Commerce (50 Commerce Street--West Village)

Reviews. Generally.

What is it about restaurant reviewers that make them discuss the architecture and service before the food? I suppose they could be on to something—most people go to restaurants for the "experience," not because they want good food—but they are abdicating their duty to educate the world about the glories and wonders of food. Maybe I'm just an optimist, but I think that some of the public actually goes to restaurants to eat.

My Take—Interesting Menu, intermittently Executed

The food at Commerce is fairly good. The menu is interesting with many well-conceived options. The execution is, however, sometimes flawed. By and large, though the only global comment on the food that I might offer is that the seasoning is uneven (principally in the appetizers, which seemed an odd habit). The winter vegetable stew provides the best example of this split personality. Winter vegetables with a poached egg is a lovely idea and quite appetizing on paper. We had visions of turnips, collard greens, perhaps, with a deliciously runny egg. The egg was nicely poached, but the entirety was woefully underseasoned and a bit undercooked. What was particularly odd about the lack of seasoning was that most of the other dishes that we ordered were energetically spiced, though some had their own flaws. For example, the pasta with odd things (again a lovely idea of innards) was slightly spicy, but the tomatoes included were quite uncooked—an almost fatal flaw. The other dishes that we had were nice (calves liver, roasted sweetbreads and the roasted chicken for two) and quite worthy of a repeat visit. But enough about the food—on to the reviews!

Frank Bruni—From a Speakeasy to a Showboat, April 30, 2008, NY Times

I'll give Frank a C+. He only spends 3 paragraphs before beginning to talk about the food, which is about average, and he had some reasonably apt things to say about Commerce. However, his complaint of "rankling dissonance" not permitted by a "frenzied atmosphere" could easily be directed at his overly flowery prose. Even ignoring that particular foible, there is plenty of grist for the mill. To begin, for the life of me, I cannot understand how sweet potato tortelloni with hazelnuts and pomegranate seeds are an "homage" to Italy; there is nothing Italian about sweet potato and pomegranate seeds are hardly a traditional Italian ingredient. Along the same vein, Spaghetti Carbonara is not supposed to have a peppery charge—Cacio e pepe is another roman pasta with which carbonara should not be confused. Finally, just because it may be hard to sell so many main courses for two does not mean they should not be offered. "Culinary quor[a]" aside, I like the individuality and options that joint dishes allow.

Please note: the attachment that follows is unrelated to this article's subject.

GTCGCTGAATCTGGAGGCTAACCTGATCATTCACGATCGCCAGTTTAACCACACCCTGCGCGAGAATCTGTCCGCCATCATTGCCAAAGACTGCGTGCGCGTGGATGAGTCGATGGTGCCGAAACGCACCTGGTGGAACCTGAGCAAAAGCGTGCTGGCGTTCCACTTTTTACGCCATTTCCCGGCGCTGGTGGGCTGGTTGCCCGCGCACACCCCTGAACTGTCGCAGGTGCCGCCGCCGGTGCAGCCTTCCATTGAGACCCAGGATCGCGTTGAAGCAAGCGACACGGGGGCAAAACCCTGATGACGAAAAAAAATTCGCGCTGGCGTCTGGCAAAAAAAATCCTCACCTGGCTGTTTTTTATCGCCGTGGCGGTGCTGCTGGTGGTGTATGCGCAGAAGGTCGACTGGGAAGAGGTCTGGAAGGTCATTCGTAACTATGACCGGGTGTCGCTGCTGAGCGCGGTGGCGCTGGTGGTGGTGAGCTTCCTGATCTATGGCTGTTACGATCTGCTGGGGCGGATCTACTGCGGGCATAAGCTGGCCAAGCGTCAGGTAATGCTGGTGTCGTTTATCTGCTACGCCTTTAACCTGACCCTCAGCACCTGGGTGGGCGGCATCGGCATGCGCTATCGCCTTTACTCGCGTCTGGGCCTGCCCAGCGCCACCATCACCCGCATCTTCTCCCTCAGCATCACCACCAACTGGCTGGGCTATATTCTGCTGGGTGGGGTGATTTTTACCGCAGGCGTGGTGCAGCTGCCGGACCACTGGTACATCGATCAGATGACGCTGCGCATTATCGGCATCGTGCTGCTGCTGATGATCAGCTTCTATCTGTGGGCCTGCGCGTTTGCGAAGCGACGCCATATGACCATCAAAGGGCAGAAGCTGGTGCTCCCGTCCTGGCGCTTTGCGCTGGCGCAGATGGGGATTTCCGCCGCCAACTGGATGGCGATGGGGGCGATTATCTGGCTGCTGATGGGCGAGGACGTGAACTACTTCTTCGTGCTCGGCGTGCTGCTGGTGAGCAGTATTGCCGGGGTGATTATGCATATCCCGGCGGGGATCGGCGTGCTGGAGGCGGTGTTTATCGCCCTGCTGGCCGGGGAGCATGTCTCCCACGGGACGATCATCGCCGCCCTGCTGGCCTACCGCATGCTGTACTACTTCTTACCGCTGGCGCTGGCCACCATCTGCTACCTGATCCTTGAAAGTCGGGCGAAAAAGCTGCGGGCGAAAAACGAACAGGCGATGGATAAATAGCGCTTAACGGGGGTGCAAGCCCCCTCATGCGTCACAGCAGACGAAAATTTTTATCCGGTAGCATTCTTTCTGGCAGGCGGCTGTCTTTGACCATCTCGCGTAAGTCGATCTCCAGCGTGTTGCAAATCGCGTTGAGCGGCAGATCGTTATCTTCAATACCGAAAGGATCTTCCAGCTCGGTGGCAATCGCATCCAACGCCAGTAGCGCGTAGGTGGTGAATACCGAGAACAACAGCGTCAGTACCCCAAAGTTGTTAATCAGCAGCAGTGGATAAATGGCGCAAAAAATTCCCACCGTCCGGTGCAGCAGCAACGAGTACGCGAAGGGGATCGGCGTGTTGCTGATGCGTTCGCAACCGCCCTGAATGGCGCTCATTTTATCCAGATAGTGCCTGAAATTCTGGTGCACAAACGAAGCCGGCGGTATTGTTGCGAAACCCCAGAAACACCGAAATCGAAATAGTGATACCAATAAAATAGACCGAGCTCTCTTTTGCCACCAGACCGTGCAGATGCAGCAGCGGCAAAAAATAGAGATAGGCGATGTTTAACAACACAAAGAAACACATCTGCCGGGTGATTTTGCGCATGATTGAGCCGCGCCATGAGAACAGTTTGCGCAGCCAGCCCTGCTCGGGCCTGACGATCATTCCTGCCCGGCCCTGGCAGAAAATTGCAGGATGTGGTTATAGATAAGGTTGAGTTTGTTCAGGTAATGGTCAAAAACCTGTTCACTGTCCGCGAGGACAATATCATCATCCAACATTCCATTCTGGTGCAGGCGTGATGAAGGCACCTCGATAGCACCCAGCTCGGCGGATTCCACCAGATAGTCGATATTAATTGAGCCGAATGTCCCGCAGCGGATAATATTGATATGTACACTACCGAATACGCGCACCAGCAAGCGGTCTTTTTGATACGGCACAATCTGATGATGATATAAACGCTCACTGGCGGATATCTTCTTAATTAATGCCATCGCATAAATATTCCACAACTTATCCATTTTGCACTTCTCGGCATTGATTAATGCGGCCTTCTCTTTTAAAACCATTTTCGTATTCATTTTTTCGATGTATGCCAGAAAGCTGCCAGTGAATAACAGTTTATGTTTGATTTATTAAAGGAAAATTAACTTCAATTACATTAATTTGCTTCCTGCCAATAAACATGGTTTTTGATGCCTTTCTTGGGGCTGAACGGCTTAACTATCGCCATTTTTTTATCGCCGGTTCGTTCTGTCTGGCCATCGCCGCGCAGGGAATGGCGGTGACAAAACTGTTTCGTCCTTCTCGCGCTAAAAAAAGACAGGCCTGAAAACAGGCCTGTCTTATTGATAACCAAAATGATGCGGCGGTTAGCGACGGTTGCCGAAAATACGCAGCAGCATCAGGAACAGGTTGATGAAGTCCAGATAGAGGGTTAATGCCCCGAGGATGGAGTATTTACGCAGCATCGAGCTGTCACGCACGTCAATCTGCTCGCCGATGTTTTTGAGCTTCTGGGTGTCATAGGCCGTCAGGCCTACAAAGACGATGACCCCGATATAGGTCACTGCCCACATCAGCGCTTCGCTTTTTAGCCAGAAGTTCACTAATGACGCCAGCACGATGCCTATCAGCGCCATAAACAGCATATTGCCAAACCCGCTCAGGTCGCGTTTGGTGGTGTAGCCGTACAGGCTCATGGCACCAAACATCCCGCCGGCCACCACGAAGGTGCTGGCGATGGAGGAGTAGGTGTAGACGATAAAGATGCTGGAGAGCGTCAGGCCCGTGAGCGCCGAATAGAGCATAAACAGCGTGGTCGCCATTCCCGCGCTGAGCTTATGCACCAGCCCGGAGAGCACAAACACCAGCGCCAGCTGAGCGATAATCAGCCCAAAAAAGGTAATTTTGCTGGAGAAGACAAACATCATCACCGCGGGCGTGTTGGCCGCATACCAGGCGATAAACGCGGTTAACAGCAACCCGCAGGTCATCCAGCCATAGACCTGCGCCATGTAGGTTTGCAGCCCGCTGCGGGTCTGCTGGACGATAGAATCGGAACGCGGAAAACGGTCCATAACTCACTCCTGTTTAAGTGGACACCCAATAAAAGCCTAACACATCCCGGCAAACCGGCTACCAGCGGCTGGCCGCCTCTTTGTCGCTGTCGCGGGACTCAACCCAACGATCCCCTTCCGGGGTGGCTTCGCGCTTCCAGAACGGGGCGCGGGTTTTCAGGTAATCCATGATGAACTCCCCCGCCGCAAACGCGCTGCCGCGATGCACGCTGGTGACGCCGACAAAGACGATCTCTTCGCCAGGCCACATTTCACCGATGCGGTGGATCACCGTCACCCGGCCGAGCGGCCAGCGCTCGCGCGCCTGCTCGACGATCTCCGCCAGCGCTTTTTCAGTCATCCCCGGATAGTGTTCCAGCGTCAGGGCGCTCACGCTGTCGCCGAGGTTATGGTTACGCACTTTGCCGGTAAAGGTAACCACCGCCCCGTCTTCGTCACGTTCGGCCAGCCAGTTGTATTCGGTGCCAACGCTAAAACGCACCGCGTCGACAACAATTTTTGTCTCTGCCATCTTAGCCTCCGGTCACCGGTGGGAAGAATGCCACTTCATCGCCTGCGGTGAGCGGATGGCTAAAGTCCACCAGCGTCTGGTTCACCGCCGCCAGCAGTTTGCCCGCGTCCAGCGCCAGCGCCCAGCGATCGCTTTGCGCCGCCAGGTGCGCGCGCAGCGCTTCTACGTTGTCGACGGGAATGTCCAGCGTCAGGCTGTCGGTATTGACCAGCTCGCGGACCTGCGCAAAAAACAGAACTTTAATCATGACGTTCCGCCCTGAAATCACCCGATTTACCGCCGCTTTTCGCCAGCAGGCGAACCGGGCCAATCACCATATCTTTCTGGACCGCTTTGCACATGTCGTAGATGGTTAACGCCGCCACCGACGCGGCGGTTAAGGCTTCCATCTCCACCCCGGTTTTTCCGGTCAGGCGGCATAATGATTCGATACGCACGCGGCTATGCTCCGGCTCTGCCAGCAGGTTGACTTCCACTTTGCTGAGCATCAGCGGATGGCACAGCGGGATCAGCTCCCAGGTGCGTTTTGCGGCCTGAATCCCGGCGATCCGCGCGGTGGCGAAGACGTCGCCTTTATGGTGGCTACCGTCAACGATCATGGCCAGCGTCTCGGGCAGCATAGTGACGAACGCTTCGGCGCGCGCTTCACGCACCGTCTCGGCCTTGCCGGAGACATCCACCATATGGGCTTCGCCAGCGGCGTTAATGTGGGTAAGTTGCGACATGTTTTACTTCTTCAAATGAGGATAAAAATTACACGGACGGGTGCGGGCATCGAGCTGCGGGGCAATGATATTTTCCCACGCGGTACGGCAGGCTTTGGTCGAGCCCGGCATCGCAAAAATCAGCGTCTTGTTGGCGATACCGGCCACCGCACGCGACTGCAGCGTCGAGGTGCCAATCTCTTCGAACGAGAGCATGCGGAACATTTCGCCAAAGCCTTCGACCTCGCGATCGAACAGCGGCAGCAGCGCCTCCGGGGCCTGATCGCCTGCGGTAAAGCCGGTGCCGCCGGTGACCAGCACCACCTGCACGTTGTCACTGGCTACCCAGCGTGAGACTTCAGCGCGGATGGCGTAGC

Restaurant Girl—Trying too hard can be trying, April 15, 2008, NY Daily News

RG gets an incomplete. Unfortunately, none of the dishes that she tasted were available when we went. However, the 3 paragraphs on history and the "chintzy plastic" coverings of the menus simply follow the trend of reviews that seem to consider everything but the food the most important subjects.

Jay Cheshes—Old-world comfort and new-money decadence make strange bedfellows, April 2-8, 2008, TONY

Jay gets a C. While his 4 introductory paragraphs outnumber his 3 food-related ones (including one dessert-based), those 4 have more insightful information. In the former, I found out that Grange Hall had only been around for a decade and that restaurant critics and art critics are not one and the same; in the latter, I found out that food makes Jay happy. The notes on chicken and caviar reveal that Jay's expectations controlled his enjoyment of the dish—one wonders if the menu had not mentioned caviar and/or foie gras whether Jay would have enjoyed the dishes more.

Adam Platt—Commercial Appeal, April 27, 2008, New York Magazine

Adam gets a B+. Only 2 paragraphs pre-food (though they are quite long), but a third was hidden after the first food-related paragraph. There was a reasonable amount of information about a variety of dishes and the general bent of the kitchen and the restaurant itself. A slight ding on the grade for confusing bacon with guanciale (and improperly pancetta) in the carbonara, but much love for recognizing that the "Visigoths from across the river" ruin restaurants. Too bad we don't have the Alps to protect us.


  1. This is an interesting restaurant review project. As a fellow lover of food and restaurants, I enjoy both the professional reviews of Bruni, et al and the amateur quality of Yelp'ers (of which I am one myself). I try to focus my reviews mostly on the food, but very poor service can occasionally affect my perception. Though, as a former server I may be more sensitive to that aspect. Regardless, I'll have to put Commerce on my list. I'd recommend In Vino in the East Village, if you haven't been yet (http://nymag.com/listings/restaurant/in_vino01/).

  2. Now, this is a blog I can sink my teeth into...

  3. Not bad, I realized this phenomenon when working in a Languedoc restaurant in DC where the chef's wife was from Thailand. Critics couldn't get over the fact that half the waitresses were Thai and spoke less than perfect English. Everybody preferred this other mediocre French place up in Dupont Circle where they had Algerian waiters speaking with garbled Rs and knock-off dishes of our place (another story for another day).

    I find it difficult to trust reviews because one usually needs to eat at a place several times to make a good recommendation.
    Thanks, I'll check out In Vino when exams are done.